Will: So, your role at the moment, that behavior rehabilitation role, what does that entail? Like what’s a day look like for you at the moment?
Dr. Faughn: Yeah. So, typically, we would have a team of two trainers or so, but right now we have one. And so, we just revamped our behavior program. There’s behavior training happening all across what we…it’s area called Dogtown at the sanctuary here. And it’s divided up into a variety of different areas. And so, different housing for different dogs and things like that. So, we typically, right now, our population is about 250 dogs, but with only myself and one trainer, we really have to prioritize our population. So, we have a new program that we’re calling it’s called right now, the advanced behavior program, that’s based in one building of Dogtown. And what we do is we decide with the team, with the Dogtown team and leadership, which dogs really need that focused training, really need that training every single day, sometimes it’s multiple times a day, to help them overcome whatever behavior challenges they might be presenting and, of course, increase their adoptability with the goal of getting them into a home.
So, we have, you know, typically, 13 or 15 dogs in the program, specific behavior modification plans, and enrichment plans for each of them. It’s not just me and our trainer doing the work, we’re working directly with the care specialists, because the goal of this program is to really figure out how can we do more behavior modification in a typical shelter environment, and what kind of skill sets are needed for the caregivers to be able to do that and implement that into their daily routines and all their other responsibilities they have to do. So, I spend a lot of time with that program overseeing it, and so that’s the behavioral piece of it. So, yeah, it’s all about relationship-based training and really looking at dogs as individuals. And we’re not just working with them in the building, we’re really proofing their behaviors with other people on-site at the sanctuary. So, a lot of the dogs have what we call stranger danger, difficulty meeting new people. And so, they can become and build relationships with us, but we’re not the ones taking them home, right? So, we need to teach them to generalize their skills, not just to other people, but other people in different contexts. So, we’ll come to bring the dogs to town and see how they react to different situations. We use a hotel room to kind of give them a more home-like environment and see what behaviors are going to present, how well they can generalize what we’ve taught them at the sanctuary into a home-like environment.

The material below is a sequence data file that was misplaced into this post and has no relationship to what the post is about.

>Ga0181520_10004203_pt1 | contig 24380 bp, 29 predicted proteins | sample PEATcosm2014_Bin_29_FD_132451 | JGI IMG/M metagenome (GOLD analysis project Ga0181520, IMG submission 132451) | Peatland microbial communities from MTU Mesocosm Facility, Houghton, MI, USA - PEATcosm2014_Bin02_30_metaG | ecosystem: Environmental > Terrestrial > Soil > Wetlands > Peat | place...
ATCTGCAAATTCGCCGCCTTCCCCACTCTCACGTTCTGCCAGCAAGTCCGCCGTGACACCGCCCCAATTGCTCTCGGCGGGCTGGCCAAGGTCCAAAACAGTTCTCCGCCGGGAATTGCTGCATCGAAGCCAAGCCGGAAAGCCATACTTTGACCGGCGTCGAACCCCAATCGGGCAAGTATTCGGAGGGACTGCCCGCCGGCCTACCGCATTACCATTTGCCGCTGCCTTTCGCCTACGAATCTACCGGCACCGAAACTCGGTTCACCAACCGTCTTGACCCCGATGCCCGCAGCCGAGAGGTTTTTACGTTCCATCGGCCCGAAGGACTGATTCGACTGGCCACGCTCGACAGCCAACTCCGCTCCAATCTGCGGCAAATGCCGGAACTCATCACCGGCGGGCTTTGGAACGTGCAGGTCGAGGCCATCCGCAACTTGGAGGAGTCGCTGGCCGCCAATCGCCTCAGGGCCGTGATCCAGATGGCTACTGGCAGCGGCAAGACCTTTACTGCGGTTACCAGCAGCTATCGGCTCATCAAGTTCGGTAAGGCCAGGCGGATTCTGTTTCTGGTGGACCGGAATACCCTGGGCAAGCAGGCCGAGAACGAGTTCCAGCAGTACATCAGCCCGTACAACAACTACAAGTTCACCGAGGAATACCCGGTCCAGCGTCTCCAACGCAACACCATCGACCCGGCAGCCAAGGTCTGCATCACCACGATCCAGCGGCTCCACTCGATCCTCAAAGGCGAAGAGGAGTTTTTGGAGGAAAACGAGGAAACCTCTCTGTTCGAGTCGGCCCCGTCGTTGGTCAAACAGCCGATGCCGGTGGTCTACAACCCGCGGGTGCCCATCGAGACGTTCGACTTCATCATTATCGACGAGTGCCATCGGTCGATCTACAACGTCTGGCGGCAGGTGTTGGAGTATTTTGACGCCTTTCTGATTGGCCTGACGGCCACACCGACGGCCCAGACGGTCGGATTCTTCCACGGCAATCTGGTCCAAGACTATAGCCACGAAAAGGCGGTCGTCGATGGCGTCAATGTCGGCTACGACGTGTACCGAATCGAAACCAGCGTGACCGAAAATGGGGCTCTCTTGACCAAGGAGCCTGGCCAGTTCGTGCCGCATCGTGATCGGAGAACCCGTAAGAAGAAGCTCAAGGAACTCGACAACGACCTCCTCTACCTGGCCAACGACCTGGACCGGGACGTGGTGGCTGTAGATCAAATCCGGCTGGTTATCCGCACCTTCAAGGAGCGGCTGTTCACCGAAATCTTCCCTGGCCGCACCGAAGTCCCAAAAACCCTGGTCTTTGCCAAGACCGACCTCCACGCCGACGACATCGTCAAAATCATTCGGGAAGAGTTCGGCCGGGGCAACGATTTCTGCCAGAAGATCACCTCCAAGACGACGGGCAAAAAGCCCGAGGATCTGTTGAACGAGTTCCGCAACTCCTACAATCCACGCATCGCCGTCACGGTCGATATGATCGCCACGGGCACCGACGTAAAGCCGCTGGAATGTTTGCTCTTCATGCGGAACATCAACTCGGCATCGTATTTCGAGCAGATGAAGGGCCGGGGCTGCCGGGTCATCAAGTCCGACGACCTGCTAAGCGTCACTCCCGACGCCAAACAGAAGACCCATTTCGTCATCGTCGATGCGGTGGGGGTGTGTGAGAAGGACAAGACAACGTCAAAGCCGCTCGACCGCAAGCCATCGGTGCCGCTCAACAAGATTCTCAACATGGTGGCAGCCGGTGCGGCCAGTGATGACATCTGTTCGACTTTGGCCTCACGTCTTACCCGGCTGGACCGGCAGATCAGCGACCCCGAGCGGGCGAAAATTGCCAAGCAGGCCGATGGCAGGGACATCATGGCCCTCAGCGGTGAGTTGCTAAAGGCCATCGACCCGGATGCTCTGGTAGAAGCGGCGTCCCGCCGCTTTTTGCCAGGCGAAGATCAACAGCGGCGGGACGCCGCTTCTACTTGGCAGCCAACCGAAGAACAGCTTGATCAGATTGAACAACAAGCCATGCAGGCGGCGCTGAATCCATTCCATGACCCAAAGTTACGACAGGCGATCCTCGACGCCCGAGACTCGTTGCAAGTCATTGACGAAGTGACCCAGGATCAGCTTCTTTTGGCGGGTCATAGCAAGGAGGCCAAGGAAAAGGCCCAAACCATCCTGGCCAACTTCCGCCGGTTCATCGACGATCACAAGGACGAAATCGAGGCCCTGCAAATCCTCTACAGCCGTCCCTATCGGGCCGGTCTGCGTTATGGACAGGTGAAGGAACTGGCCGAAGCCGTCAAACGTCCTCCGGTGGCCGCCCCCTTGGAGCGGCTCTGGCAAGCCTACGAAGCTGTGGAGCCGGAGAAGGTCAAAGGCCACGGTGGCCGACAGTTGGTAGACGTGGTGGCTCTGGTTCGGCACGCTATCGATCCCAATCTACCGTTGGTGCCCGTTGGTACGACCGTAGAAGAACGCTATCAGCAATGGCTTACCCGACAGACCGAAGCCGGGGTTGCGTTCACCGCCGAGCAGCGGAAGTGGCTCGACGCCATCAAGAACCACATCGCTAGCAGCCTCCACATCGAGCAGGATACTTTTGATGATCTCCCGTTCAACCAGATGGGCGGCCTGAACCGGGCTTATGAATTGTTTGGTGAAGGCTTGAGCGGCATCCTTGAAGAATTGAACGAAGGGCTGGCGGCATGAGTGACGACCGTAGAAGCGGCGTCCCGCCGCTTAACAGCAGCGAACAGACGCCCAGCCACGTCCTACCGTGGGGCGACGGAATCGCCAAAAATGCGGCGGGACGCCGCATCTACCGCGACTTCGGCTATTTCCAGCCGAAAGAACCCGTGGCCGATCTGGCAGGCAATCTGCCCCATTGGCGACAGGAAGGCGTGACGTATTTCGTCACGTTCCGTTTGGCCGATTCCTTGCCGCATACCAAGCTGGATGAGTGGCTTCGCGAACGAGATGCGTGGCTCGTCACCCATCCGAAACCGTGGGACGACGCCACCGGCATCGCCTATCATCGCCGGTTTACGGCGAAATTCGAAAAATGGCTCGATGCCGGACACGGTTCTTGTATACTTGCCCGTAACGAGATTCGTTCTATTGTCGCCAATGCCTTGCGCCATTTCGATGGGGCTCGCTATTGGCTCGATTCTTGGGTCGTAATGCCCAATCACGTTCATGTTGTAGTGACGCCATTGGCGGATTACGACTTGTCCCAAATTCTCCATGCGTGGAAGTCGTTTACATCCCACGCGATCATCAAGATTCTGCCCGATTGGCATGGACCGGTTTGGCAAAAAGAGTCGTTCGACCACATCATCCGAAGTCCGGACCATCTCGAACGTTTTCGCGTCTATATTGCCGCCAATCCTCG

Will: Interesting. So, you’ve got your hands full I think.
Dr. Faughn: A little bit. Yeah. It’s fun though.
Will: I’m intrigued to hear a bit more about how Best Friends kind of operate. So, you have 250 dogs there, which is, you know, a lot of dogs to handle. I mean, how many because like, I guess one of the great things about Best Friends is that it’s a no-kill sanctuary. How many of those dogs, like are they all a range of different ages? How many of them are you actually finding homes for and how does that all work?